Study finds bacteria in mouth, oral hygiene linked to psoriasis

A new study has found the bacteria in your mouth could contribute to the common skin condition psoriasis. 
More than 8 million Americans suffer from the autoimmune disease. Although it often presents as red, scaly patches on the skin, experts know that genetics and infections such as strep throat can put someone at risk, but the root cause of the disease remains largely a mystery. Now research is showing improving your skin might be linked with your mouth. 

When Douglas Levin's psoriasis led to severe joint pain and arthritis, his doctor recommended cutting out his daily glass of red wine. 

"Within a week I was dramatically better, not just a little bit better. It wasn't subtle and it's never been that way since," Levin says. 

Because symptoms of psoriasis often appear as red, scaly patches on the skin, many are surprised to learn that not only can it be connected to serious conditions like arthritis, but that the cause - and potential solutions - are much more than skin deep.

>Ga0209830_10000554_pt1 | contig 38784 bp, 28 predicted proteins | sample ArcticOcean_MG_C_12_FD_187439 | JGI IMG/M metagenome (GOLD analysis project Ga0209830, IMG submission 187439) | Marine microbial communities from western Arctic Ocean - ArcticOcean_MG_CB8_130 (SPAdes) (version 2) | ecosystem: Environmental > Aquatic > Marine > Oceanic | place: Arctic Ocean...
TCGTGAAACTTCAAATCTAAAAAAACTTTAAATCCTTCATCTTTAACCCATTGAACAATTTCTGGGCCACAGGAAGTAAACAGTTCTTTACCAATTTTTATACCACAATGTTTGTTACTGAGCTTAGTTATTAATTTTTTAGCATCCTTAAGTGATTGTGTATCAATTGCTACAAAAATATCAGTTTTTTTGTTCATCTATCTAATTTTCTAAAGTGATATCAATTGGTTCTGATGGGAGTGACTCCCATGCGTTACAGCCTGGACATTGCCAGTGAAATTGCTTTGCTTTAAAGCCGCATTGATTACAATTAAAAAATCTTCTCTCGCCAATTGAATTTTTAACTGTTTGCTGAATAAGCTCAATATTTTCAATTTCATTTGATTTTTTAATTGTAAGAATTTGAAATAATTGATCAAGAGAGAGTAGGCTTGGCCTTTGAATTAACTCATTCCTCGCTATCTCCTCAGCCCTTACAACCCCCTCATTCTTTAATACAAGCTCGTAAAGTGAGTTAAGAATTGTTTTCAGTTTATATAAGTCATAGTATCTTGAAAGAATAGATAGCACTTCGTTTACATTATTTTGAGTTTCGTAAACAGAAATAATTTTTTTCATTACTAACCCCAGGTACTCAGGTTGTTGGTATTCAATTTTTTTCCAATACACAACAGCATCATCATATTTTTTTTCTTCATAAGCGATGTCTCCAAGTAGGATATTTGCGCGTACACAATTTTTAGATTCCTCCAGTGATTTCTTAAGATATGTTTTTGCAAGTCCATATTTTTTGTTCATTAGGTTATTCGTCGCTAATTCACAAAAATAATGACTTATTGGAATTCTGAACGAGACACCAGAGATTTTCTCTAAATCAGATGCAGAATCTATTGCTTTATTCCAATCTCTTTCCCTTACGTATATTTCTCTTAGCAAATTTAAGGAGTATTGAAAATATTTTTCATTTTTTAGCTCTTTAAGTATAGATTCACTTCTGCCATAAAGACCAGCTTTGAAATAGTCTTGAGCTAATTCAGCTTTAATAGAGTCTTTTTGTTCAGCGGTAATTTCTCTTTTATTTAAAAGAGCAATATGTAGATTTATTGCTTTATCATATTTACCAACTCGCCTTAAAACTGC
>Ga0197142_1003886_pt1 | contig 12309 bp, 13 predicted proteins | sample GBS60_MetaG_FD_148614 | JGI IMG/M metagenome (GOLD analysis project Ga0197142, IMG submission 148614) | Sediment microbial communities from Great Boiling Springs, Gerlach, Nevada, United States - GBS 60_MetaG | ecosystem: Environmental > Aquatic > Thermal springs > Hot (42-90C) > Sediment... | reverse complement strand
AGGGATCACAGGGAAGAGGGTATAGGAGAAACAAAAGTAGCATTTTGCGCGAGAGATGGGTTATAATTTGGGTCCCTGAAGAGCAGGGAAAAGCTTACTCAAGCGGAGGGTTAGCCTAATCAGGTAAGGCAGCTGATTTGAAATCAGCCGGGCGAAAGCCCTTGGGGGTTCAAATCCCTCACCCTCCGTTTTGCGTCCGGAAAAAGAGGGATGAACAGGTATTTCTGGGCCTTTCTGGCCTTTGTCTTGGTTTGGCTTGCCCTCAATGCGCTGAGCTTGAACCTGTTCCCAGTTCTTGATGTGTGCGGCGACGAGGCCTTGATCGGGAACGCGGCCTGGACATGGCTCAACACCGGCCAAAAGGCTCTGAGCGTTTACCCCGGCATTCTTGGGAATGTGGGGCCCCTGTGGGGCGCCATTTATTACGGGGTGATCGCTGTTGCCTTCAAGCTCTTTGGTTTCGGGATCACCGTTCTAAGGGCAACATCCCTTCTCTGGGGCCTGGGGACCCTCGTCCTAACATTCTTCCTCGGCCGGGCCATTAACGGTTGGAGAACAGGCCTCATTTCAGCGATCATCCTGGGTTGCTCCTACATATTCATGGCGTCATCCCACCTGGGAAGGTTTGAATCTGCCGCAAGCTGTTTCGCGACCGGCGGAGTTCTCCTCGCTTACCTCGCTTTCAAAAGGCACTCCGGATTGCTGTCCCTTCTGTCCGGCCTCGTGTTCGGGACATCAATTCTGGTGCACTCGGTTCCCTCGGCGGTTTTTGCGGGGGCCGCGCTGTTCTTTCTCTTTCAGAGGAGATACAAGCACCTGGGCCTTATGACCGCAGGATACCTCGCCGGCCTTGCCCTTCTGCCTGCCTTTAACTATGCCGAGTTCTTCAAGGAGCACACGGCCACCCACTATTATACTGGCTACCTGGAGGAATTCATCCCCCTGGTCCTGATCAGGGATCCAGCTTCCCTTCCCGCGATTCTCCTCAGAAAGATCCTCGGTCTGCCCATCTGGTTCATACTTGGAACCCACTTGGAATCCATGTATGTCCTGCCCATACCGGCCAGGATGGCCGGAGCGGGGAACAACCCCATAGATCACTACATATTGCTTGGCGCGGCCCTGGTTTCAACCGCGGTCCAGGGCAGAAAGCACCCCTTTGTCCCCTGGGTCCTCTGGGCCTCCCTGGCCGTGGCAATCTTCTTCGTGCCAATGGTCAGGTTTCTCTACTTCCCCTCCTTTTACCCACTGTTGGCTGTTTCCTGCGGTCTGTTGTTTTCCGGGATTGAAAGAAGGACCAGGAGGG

"This is an autoimmune disease. So we're looking for some sort of source for a trigger to set off the immune system in the first place," says Dr. Benjamin Kaffenberger with Ohio State Wexner Medical Center.

The first source researchers looked at was the mouth, where millions of microbiome provide insight into overall health.      

Dr. Kaffenberger led a study at the Ohio State University Wexner Medical Center that asked patients about oral hygiene and found a correlation between poor gum health and more severe psoriasis. 

​"We know that patients who have poor gum health, periodontitis, have a higher prevalence of pathogenic bacteria in the first place," he says. 

In addition to brushing and flossing every day, the study also found that simple lifestyle changes can help, such as maintaining a healthy weight, avoiding alcohol and smoking and getting plenty of fruit in your diet. 

"We do have patients that have seen significant improvements in their psoriasis, dramatic improvements even by avoiding substances, having significant weight loss." ​

More research is needed to understand exactly what causes psoriasis and just how much of an impact simple changes can have on the course of the disease.      

But in the meantime, Dr. Kaffenberger says making these small changes couldn't hurt. 

"The risks of us recommending this are that we're going to benefit your overall health. So we ought to be doing it, I believe, either way." ​ 
Researchers are working to gather more data about diets and lifestyle choices that consistently help those with psoriasis. They're​ expanding the study to poll psoriasis patients nationwide.